cd ?dirName?

Change the current directory (as returned by pwd) to the given directory. If dirName is omitted, change to the user's home directory (or whatever is listed in the ::env(HOME) variable).


man page


cd stands for change directory. This sets a kernel specific piece of information regarding what files within a filesystem the application will see if they use relative pathnames (that is to say, pathnames either beginning with ./ , ../ , or without any leading directory indicatory).

This kernel value is a unique value per process - changing it in one process won't change it in other existing processes.

frequently-made mistake is to attempt to [[exec] the cd command.

AMG: Here's an exception. [[exec]'ing cd is actually correct when the "cd" in question comes from the execline package, in which everything'' is accomplished through Bernstein chaining. See [L1 ] for documentation on this variant of cd.

Stacking cd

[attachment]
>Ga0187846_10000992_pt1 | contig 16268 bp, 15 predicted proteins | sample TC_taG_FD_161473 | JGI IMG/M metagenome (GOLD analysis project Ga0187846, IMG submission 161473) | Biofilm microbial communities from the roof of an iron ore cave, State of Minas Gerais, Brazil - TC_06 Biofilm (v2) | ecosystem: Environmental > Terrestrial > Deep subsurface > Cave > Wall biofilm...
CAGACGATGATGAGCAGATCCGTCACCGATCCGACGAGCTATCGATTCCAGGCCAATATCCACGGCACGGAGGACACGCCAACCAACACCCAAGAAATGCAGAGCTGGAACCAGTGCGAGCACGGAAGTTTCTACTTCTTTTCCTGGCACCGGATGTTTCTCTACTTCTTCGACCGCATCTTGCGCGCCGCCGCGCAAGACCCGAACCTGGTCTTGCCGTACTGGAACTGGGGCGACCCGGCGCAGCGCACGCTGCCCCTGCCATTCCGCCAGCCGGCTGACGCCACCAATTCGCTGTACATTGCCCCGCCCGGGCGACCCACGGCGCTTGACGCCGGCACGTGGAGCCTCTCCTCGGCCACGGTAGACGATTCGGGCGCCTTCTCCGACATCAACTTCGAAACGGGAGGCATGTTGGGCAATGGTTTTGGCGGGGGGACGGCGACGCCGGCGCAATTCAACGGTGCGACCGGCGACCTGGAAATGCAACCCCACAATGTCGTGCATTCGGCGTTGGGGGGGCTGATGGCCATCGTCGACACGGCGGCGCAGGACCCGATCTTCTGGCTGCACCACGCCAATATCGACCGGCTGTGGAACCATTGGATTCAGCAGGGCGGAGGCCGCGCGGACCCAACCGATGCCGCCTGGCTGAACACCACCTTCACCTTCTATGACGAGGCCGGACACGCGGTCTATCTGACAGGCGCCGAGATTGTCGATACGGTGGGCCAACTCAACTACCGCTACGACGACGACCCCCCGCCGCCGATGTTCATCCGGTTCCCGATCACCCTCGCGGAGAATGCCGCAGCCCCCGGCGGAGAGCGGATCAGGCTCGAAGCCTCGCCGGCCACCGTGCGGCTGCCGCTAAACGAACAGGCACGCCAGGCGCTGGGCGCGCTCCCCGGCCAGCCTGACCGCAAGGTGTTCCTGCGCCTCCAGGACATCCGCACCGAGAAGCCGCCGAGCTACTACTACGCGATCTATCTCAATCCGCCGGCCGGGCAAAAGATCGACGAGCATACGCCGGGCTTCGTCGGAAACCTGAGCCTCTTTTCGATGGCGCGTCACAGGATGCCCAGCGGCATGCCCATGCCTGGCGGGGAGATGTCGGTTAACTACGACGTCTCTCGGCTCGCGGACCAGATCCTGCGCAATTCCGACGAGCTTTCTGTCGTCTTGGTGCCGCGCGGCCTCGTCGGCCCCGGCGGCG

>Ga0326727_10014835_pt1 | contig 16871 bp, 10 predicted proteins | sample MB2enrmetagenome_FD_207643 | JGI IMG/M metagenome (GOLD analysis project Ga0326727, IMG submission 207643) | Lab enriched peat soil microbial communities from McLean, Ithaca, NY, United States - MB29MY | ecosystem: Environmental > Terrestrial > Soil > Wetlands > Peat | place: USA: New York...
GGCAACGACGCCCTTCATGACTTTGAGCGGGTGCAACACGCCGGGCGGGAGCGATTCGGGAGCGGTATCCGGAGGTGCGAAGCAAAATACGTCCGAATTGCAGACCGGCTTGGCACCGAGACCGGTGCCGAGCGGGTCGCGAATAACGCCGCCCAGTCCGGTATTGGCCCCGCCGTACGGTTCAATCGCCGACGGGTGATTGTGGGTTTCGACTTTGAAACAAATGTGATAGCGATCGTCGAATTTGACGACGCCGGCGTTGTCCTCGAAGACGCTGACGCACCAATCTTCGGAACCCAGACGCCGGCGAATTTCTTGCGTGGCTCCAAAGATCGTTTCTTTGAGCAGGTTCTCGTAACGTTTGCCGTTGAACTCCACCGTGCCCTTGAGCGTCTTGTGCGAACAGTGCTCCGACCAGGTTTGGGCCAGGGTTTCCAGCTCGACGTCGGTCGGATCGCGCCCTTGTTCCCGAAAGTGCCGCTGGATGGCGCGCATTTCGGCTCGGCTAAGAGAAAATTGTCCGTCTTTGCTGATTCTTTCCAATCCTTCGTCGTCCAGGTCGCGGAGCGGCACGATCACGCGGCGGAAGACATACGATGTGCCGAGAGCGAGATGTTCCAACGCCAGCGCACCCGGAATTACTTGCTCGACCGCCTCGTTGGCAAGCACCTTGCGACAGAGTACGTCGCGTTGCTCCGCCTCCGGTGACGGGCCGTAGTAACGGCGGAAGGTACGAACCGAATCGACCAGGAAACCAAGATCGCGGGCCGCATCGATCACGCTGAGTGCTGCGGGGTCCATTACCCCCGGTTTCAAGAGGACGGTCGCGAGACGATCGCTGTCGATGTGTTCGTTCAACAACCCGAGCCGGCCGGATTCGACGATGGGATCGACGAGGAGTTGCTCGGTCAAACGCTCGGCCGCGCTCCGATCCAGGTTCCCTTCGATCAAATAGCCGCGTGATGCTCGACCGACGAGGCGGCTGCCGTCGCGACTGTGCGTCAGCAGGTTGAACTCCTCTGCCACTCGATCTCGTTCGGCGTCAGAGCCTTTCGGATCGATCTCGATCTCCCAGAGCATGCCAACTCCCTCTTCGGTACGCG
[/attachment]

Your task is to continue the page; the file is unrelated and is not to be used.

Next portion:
The following overloaded version keeps a stack of visited directories (implicit "pushd"). The "popd" functionality fires if called as "cd -":

if {[info command tcl::cd]==""} {rename cd tcl::cd}
proc cd {{dir ""}} {
    global cd_stack
    if {$dir=="-"} {
        set dir [lindex $cd_stack end]
        set cd_stack [lrange $cd_stack 0 end-1]
    } else {
       if {$dir==""} {set dir $::env(HOME)}
       lappend cd_stack [pwd]
    tcl::cd $dir
} ;# RS

A variant with a little more error checking, an no reliance on env(HOME):

if {[llength [info command tcl::cd]] == 0} { rename cd tcl::cd }
proc cd {{dir {}}} {
    variable tcl::cd_lastdir
    set pwd [pwd]
    if {$dir eq "-"} {
        if {![info exists cd_lastdir]} { return }
        set dir $cd_lastdir
    } elseif {[llength [info level 0]] == 1} {
        # no $dir specified - go home
        set code [catch {tcl::cd } res]
    if {![info exists code]} {
        set code [catch {tcl::cd $dir} res]
    if {!$code} { set cd_lastdir $pwd }
    return -code $code $res
}; # JH

MCR However, the tcl::cd command does not change the Windows Drive letter. To do that XXX.

AM You mean, you expect it to behave as:

% pwd
% cd d:
% pwd
% cd c:

So, changing the drive would get you back to the previous directory on that drive?

The ordinary cd command does not do that - "cd c:" is treated as "cd c:/". (Personally I find it a trifle annoying to have to run two commands in a DOS-box to go to a different directory on a different drive ...)

RS: Oh, with an extra "/d" option you can in cmd.exe:

H:\>cd /d d:/Tcl


With a bit of work you can have the behaviour you want though :).